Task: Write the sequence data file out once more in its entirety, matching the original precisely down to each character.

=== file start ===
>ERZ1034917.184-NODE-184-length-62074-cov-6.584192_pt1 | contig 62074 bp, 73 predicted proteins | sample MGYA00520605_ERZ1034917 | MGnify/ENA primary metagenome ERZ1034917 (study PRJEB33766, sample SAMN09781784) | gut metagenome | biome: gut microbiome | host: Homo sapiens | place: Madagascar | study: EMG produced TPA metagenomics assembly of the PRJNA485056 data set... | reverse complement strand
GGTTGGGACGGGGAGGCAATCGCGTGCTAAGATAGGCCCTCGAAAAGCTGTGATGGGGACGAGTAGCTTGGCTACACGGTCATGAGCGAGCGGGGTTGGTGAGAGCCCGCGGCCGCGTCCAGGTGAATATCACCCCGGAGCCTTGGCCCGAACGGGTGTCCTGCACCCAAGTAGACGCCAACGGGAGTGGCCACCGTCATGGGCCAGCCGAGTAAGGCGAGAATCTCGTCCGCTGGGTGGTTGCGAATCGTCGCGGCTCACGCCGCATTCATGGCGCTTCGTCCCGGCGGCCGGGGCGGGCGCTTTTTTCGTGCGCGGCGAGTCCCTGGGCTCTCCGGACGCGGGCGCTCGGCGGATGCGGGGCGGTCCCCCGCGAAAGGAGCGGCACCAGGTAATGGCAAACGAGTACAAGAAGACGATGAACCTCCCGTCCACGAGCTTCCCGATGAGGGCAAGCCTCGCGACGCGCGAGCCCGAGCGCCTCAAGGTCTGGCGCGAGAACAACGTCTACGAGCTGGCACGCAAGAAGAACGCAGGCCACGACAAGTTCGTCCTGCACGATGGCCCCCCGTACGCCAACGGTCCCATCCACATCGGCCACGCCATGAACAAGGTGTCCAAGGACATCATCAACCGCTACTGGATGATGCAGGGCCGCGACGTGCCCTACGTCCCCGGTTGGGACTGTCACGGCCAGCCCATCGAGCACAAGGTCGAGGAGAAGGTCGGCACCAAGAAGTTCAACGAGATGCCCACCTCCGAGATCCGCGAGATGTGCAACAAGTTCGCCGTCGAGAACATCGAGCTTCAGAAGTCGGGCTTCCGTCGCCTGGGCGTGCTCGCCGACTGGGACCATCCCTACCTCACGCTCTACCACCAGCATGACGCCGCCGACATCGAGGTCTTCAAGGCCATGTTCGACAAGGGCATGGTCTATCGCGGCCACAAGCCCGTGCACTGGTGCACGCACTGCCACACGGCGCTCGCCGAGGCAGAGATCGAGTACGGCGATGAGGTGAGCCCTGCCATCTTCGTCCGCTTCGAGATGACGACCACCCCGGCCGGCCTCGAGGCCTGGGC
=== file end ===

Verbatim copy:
>ERZ1034917.184-NODE-184-length-62074-cov-6.584192_pt1 | contig 62074 bp, 73 predicted proteins | sample MGYA00520605_ERZ1034917 | MGnify/ENA primary metagenome ERZ1034917 (study PRJEB33766, sample SAMN09781784) | gut metagenome | biome: gut microbiome | host: Homo sapiens | place: Madagascar | study: EMG produced TPA metagenomics assembly of the PRJNA485056 data set... | reverse complement strand
GGTTGGGACGGGGAGGCAATCGCGTGCTAAGATAGGCCCTCGAAAAGCTGTGATGGGGACGAGTAGCTTGGCTACACGGTCATGAGCGAGCGGGGTTGGTGAGAGCCCGCGGCCGCGTCCAGGTGAATATCACCCCGGAGCCTTGGCCCGAACGGGTGTCCTGCACCCAAGTAGACGCCAACGGGAGTGGCCACCGTCATGGGCCAGCCGAGTAAGGCGAGAATCTCGTCCGCTGGGTGGTTGCGAATCGTCGCGGCTCACGCCGCATTCATGGCGCTTCGTCCCGGCGGCCGGGGCGGGCGCTTTTTTCGTGCGCGGCGAGTCCCTGGGCTCTCCGGACGCGGGCGCTCGGCGGATGCGGGGCGGTCCCCCGCGAAAGGAGCGGCACCAGGTAATGGCAAACGAGTACAAGAAGACGATGAACCTCCCGTCCACGAGCTTCCCGATGAGGGCAAGCCTCGCGACGCGCGAGCCCGAGCGCCTCAAGGTCTGGCGCGAGAACAACGTCTACGAGCTGGCACGCAAGAAGAACGCAGGCCACGACAAGTTCGTCCTGCACGATGGCCCCCCGTACGCCAACGGTCCCATCCACATCGGCCACGCCATGAACAAGGTGTCCAAGGACATCATCAACCGCTACTGGATGATGCAGGGCCGCGACGTGCCCTACGTCCCCGGTTGGGACTGTCACGGCCAGCCCATCGAGCACAAGGTCGAGGAGAAGGTCGGCACCAAGAAGTTCAACGAGATGCCCACCTCCGAGATCCGCGAGATGTGCAACAAGTTCGCCGTCGAGAACATCGAGCTTCAGAAGTCGGGCTTCCGTCGCCTGGGCGTGCTCGCCGACTGGGACCATCCCTACCTCACGCTCTACCACCAGCATGACGCCGCCGACATCGAGGTCTTCAAGGCCATGTTCGACAAGGGCATGGTCTATCGCGGCCACAAGCCCGTGCACTGGTGCACGCACTGCCACACGGCGCTCGCCGAGGCAGAGATCGAGTACGGCGATGAGGTGAGCCCTGCCATCTTCGTCCGCTTCGAGATGACGACCACCCCGGCCGGCCTCGAGGCCTGGGC